Waddesdon Manor: Ferdinand’s house of treasures
IF you thought Premiership footballers were the kings of flashing the cash, I suggest you pay a visit to Waddesdon Manor.
On its website the property is described as an ‘astonishing’ Renaissance-style chateau – and from your first glimpse until you leave the house, you’re bombarded by the trappings of the wealth of its Rothschild owners.
I’m fascinated by the history of the the Rothschild family, who rose from a Jewish ghetto in Frankfurt to become the wealthiest dynasty in the world in the 1800s.
It all started in 1844, when Mayer Amschel Rothschild set up a finance house and went on to install each of his five sons in Europe’s five main financial centres.
Baron Ferdinand de Rothschild was born in Paris, but found it was England that felt most like home, and in 1874 acquired the land around the village of Waddesdon, hiring Gabriel-Hippolyte Destailleur to design the house, which took 15 years to build.
My favourite room in the house is the one that details the history of the estate; Rothschild ran a tight ship, and it’s fascinating to look at the accounts books detailing the minutiae of the running of the huge property and the surrounding land.
Proof perhaps that money can’t buy you happiness, his life was marked by tragedy – his son was stillborn and his wife Evelina died later the same day.
His sister, Miss Alice, would become his constant companion, and together they developed Waddesdon into a place where they entertained the fashionable world.
Alice herself officially resided nearby at the Eythrope estate, although she went to Waddesdon every night to sleep, as the damp air at her own, riverside, home exacerbated her rheumatic fever.
The wealth of the Rothschilds is in full evidence in a huge painting at Waddesdon, which charts every one of their homes, from the (by comparison) humble-looking Ascott to the majestic Mentmore Towers.
Waddesdon, bequeathed to the National Trust in 1957, has 45 rooms open to the public, stuffed full of the highest quality French furniture, decorative arts and paintings.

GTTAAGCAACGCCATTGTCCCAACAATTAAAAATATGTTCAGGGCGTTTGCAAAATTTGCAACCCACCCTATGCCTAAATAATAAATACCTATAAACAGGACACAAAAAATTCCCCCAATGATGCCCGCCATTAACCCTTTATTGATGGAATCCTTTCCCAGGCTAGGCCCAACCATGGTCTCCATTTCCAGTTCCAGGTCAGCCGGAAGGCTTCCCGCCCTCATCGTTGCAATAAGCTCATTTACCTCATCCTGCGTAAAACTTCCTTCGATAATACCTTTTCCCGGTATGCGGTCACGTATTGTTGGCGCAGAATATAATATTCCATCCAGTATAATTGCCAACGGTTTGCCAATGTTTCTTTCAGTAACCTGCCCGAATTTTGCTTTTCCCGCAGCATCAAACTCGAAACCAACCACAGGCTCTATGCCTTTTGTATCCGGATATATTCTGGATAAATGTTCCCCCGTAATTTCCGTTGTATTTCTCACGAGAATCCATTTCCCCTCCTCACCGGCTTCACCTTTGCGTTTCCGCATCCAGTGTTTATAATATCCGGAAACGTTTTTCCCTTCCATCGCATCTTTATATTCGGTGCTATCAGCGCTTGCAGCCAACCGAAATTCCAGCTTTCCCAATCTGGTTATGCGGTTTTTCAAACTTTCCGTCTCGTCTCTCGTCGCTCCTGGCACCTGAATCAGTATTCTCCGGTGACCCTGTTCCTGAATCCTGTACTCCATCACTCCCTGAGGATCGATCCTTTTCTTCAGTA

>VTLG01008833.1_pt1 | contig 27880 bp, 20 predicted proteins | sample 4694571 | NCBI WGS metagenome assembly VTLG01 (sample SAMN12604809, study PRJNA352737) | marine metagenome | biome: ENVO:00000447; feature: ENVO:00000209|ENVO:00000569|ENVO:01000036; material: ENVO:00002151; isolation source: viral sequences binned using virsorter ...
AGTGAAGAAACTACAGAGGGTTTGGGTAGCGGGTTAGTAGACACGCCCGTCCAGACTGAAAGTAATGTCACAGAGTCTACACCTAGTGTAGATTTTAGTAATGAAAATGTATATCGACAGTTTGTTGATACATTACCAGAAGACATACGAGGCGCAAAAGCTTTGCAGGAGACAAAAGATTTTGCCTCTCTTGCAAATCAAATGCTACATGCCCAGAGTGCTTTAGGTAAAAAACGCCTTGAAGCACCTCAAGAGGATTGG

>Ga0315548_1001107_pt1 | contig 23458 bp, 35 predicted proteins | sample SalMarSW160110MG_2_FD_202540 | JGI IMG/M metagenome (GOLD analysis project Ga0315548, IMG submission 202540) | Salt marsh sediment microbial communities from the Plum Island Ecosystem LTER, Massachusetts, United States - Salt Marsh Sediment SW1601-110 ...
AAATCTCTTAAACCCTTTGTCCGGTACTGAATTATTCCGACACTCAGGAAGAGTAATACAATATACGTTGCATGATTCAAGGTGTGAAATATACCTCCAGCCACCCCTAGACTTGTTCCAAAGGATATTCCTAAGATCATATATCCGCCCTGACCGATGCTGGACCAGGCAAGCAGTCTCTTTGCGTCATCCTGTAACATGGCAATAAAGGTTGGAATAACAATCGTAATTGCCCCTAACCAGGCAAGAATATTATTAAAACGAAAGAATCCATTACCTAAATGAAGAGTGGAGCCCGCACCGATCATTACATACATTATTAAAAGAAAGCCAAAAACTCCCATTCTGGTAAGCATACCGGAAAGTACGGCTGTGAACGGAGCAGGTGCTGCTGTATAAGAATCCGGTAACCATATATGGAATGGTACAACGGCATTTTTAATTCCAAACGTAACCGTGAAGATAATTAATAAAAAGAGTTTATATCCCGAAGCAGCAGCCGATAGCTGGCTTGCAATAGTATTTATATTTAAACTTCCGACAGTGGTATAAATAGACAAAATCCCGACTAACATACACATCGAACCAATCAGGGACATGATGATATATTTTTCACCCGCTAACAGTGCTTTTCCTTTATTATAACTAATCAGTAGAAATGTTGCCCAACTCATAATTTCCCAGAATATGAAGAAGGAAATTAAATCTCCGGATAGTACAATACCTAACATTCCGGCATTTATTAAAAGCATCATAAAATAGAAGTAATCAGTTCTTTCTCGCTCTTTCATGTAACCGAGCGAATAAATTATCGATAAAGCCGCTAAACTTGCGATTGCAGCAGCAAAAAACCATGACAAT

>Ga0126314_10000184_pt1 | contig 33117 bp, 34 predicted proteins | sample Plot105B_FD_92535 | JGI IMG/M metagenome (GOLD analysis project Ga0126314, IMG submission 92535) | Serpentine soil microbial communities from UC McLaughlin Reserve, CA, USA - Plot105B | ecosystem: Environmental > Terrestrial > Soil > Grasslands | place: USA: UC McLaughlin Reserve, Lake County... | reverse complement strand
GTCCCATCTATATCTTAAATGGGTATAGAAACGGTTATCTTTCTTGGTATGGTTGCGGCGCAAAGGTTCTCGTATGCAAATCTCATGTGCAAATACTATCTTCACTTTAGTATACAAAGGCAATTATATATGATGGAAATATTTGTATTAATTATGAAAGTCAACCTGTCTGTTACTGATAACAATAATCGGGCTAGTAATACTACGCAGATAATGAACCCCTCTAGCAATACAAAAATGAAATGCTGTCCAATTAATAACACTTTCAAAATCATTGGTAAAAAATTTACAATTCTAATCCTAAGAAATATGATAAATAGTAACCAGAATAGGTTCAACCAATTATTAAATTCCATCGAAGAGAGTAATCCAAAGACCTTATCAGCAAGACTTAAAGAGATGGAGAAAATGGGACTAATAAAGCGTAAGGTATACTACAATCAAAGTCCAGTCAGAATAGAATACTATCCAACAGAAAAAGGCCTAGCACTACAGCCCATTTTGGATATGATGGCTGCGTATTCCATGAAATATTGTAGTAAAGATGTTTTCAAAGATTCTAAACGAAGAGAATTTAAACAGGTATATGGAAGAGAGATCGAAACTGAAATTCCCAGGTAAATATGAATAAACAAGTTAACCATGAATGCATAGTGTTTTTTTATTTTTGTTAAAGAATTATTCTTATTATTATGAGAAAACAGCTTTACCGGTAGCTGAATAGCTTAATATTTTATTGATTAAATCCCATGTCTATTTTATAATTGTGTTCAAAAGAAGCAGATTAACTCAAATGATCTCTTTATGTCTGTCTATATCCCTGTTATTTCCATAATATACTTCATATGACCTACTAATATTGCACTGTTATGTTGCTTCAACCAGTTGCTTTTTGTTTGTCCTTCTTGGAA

Not wanting to fork out the £2.50 for the multimedia audio tour, I was a bit disappointed that the treasures on show weren’t labelled. I soon realised, however, that this would have rendered the house full of labels, such is the number of items on display.
The elephant automaton, made by French clockmaker Hubert Martinet, is an indication of the type of things Ferdinand liked to collect. Everything is elaborate, extravagant and flamboyant, even down to the design of the aviary, which today is home to a fascinating array of birds, including bleeding heart doves (which spot a scarily realistic-looking red stain on their breasts) and the blue-crowned laughingthrush.
There’s so much on display here that’s it almost impossible to take it all in. The paintings range from Gainsboroughs (which I felt very lucky to see in their natural setting), to works by Lucian Freud, and there are regular changing exhibitions.
Feeling a little punch-drunk, we decided it was time for tea and cake, and headed for the Stables Cafe, a short walk from the house. There was a fantastic array of cakes on display, but cream tea is my only treat of choice at a National Trust property.
I also succumbed to the extremely well-stocked gift shop (great for present shopping), but was dragged away by my husband before I could splurge in the Plant Centre, which is situated in the manor’s old kitchen garden.
There’s even a wine shop, stocking a comprehensive range of vintages from Rothschild estates.
The estate also has extensive ‘Discover Waddesdon’ events programme, including tours, study sessions and dinners, which enable visitors to really get to know the place.
ENTRY: With house, £15, without house £6.50, NT and under 5s free